In this post I’m going to describe how to build a simple Tesla Tracker that runs in AWS (see my Github). It’s some Python code that uses an AWS Lambda to gather data from your car, and store it in a DynamoDB database table. Because it’s fully serverless (of course there are servers under there somewhere, but as far as you’re concerned, you don’t need to think about them), it’s amazingly cheap to run. For this application, Lambda costs me zero (given the relatively small number of Lambda invocations I’m making here). The DynamoDB table costs me about 59 cents/month (choose the lowest value you can for “provisioned read and write capacity units” to keep the cost down), and AWS Parameter Store costs me 5 cents per month. So you can see how ridiculously cheap it is to run a serverless application like this in AWS.
In a prior post, I described my first attempt to build a simple means of gathering telemetry data from my Tesla using Tesla’s owner API. I briefly had some fun watching my AWS DynamoDB table fill up with readings showing the location of my car, the temperature, battery level, etc. However, after a while Tesla locked me out of the API, probably because I was creating too many tokens and I wasn’t storing and reusing them properly (lesson learned). Worse, Tesla uses the same API for your mobile app, which is also your key to the car, so that was locked out too!
It turns out that Tesla has now changed the authentication approach on their API to use OAuth2, so I needed to update my approach, anyway.
As before, I’m using:
- AWS Lambda as a place to run my code, which wakes up periodically and gathers data from my car, and
- DynamoDB, Amazon’s managed No-SQL database, to store the data that’s retrieved.
I made a couple of key changes to deal with the Tesla’s new authentication approach, and also make sure I was storing and reusing tokens properly:
- Use the teslapy API. This is a Python library for calling the Tesla Owner API. The volunteer who is maintaining it gives you some good instructions on his Github about how to manage authentication with the Tesla API, and persist the API tokens. Follow the instructions on Tim’s Github regarding how to get your first token. Then you can paste it into AWS Parameter Store (see below) and teslapy should manage renewing the token for you after that.
- Use AWS System Manager Parameter Store as a place to persist my tokens. The teslapy Github shows you how to store your tokens with SQL Lite. But when you’re using Lambda there isn’t really a good place to store the SQL Lite DB between Lambda runs, unless you want to do something like put it in an S3 bucket. But since we’re using AWS, let’s use the native AWS tool for this, not SQL Lite. AWS Parameter Store is tailor-made for this kind of thing. It’s not difficult to use, and you can encrypt your stored credentials. You can look at how I did this in Github.
In my prior post, I included some details on how to zip up any Python libraries that your code depends on (in this case, teslapy) and upload them to Lambda. This can be a little bit tricky (I got it wrong the first few tries) but this blogger gives you exact bash commands to use, so if you follow those instructions carefully it’s not so bad.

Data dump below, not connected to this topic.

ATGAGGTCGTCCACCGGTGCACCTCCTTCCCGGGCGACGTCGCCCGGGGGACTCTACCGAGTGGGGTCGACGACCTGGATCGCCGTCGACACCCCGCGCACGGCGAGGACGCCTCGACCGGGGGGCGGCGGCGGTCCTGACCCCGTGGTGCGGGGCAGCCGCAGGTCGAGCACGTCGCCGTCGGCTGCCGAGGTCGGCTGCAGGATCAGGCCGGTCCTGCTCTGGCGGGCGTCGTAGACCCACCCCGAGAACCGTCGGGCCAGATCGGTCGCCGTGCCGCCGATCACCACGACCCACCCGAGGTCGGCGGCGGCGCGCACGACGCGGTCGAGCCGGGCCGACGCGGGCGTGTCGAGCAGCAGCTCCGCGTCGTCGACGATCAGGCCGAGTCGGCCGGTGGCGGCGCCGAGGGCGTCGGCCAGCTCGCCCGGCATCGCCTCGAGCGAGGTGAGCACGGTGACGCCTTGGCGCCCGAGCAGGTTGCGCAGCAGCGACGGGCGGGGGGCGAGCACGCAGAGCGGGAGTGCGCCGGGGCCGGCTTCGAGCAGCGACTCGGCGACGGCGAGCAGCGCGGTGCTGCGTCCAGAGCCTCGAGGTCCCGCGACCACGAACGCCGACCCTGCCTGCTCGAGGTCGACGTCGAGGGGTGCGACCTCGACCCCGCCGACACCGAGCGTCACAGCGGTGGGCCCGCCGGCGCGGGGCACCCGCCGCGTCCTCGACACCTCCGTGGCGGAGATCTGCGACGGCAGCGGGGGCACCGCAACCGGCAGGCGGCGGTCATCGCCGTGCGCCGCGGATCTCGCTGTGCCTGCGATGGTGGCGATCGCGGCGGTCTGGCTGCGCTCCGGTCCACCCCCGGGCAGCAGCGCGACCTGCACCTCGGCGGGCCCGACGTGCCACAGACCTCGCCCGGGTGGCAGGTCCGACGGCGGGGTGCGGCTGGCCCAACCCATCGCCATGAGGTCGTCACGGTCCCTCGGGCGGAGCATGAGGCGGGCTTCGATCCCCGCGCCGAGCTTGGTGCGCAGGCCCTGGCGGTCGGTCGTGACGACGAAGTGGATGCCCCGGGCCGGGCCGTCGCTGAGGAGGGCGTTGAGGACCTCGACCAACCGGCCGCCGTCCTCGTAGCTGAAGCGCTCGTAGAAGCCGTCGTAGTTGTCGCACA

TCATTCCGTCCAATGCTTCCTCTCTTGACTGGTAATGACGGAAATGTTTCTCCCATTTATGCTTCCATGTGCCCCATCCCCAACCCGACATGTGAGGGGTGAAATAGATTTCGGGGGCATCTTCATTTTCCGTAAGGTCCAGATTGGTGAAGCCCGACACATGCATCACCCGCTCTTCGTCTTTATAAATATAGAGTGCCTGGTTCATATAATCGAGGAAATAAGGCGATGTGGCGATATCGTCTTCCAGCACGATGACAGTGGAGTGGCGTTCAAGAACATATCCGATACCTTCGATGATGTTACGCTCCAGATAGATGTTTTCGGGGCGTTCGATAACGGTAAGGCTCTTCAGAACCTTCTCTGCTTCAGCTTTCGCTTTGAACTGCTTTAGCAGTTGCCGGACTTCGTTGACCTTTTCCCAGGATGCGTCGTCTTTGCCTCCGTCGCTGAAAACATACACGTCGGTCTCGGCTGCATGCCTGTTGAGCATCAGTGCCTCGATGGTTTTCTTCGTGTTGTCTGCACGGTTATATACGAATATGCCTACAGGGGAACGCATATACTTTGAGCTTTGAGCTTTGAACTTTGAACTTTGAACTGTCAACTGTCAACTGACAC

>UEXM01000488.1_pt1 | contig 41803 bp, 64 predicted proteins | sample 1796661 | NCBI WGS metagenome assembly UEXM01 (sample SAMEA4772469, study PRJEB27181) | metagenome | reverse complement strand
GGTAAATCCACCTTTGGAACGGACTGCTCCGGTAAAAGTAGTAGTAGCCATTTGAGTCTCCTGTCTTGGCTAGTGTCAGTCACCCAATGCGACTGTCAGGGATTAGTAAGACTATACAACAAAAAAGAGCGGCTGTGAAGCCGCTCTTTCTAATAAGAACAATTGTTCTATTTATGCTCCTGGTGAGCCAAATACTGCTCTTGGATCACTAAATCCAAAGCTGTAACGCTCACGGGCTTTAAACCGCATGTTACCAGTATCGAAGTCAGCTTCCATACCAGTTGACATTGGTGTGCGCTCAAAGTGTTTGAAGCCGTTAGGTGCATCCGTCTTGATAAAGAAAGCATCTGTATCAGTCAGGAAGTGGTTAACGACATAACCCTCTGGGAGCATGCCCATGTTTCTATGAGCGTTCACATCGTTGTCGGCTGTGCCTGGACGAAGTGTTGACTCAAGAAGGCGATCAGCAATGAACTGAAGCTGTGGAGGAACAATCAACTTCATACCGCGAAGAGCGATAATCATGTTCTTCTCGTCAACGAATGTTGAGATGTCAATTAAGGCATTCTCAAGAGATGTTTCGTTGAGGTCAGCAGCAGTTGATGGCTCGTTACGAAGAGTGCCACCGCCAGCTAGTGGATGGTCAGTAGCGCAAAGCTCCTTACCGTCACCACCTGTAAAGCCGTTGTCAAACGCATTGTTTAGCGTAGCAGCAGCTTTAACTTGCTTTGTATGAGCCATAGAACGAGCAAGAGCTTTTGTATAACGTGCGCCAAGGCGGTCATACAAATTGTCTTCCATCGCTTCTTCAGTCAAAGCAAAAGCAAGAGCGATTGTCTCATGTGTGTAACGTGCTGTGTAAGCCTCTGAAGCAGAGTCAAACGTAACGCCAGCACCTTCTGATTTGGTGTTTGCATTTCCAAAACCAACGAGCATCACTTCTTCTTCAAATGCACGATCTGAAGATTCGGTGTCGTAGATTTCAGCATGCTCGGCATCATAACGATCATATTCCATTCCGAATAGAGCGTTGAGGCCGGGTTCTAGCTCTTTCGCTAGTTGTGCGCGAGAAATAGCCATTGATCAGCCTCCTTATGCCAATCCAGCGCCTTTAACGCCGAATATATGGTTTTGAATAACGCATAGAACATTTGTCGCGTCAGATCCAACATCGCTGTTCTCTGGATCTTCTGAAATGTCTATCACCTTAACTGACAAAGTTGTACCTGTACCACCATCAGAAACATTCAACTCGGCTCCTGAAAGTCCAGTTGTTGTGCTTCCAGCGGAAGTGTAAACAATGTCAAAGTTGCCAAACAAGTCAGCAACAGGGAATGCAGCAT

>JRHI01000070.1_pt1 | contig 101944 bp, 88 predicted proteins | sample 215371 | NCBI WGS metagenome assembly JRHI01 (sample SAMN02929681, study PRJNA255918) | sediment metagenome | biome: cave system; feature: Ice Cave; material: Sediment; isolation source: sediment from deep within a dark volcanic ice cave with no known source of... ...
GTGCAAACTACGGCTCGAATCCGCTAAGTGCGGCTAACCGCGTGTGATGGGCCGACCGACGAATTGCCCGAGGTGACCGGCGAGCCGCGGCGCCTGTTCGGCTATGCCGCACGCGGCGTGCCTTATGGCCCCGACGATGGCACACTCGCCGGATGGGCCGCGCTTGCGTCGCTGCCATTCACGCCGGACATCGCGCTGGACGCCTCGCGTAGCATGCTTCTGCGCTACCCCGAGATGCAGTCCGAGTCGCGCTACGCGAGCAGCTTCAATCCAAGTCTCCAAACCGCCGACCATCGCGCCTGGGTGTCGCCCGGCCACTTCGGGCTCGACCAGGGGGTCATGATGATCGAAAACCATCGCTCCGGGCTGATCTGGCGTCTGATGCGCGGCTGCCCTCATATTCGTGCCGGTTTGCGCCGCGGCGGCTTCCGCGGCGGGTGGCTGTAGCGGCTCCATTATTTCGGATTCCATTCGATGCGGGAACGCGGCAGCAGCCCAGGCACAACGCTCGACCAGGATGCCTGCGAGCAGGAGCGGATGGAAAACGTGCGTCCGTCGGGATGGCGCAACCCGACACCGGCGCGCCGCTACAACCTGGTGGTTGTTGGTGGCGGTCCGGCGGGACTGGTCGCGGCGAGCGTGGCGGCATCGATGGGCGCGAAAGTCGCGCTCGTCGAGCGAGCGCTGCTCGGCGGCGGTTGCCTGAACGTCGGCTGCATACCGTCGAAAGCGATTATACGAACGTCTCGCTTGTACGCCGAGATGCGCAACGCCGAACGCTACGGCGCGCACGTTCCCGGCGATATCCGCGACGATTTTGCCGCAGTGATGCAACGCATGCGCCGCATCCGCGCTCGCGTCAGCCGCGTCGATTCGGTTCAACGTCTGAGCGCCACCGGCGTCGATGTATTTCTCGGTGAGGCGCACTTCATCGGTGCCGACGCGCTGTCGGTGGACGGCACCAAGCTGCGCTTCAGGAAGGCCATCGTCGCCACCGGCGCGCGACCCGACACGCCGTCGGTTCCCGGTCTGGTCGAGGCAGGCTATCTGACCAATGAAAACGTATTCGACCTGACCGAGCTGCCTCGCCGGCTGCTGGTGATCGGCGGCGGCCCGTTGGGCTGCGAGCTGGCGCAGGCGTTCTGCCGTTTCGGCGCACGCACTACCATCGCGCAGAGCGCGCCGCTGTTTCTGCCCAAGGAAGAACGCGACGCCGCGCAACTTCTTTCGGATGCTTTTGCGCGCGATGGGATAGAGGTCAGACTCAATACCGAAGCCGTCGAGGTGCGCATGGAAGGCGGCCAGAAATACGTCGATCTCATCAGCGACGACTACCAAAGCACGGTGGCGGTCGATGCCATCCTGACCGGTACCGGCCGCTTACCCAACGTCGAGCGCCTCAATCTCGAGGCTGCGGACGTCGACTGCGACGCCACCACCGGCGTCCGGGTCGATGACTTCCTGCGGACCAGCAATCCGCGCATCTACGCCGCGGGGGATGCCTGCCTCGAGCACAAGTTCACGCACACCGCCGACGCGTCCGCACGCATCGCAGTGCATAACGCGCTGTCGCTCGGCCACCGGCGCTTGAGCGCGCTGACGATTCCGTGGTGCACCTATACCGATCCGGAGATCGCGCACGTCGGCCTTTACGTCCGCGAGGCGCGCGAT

To use AWS System Manager Parameter Store, just go into the AWS Console and create a new parameter. I called mine ‘My_Tesla_Parameters’. So that’s where I’m going to store my API tokens. There are actually a few parameters that teslapy wants to persist. So rather then separating them all out and storing them separately, I just stored them as one big JSON. There are 2 kinds of parameters in AWS SMPS–standard and advanced. It turns out that shoving all of my parameters into a single JSON put me over the size limit for standard, so I had to move up to advanced, which costs me 5 cents per month. My lambda code has functions that get and store the parameter JSON in AWS SMPS using the AWS boto API. That way, I get the Tesla API token before making my API calls, and put it back before terminating the Lambda (in case the teslapy API decided to update my token based on whether it found that it was about to expire). Another option is AWS Secrets Manager. For my application, though, Secrets Manager looks like overkill because it seems to be most helpful if you’re rotating credentials. That’s not really relevant here–I’m just storing my Tesla tokens, and teslapy is going to help me refresh them every 45 days or so when they expire.
You need to give your Lambda an IAM role that lets it access the various AWS services that it needs, namely, DynamoDB and Parameter Store. When you create a Lambda, AWS gives you the option of creating a new role. That’s a default role that the Lambda will assume, but by default it won’t have access to anything except Lambda. So you can just let AWS create that role for you, but then you need to go into IAM in the AWS Console and find the role and edit it. Add two ‘inline’ policies to allow access to DynamoDB and System Manager Parameter Store. It’s good practice to give those policies the least privileges necessary (i.e., just write access to DynamoDB, and just Put and Get privileges for System Manager Parameter Store).
You can use AWS Eventbridge to wake up the Lambda every so often. Below, you can see a few data points in my DynamoDB table, as well as a map showing some of the points captured during a recent trip, and stored in my database.
My plan is to let this run for a while and possibly try to use the data for Machine Learning, or some kind of dashboard application. Things look good after a few days. I haven’t locked myself out of my car yet!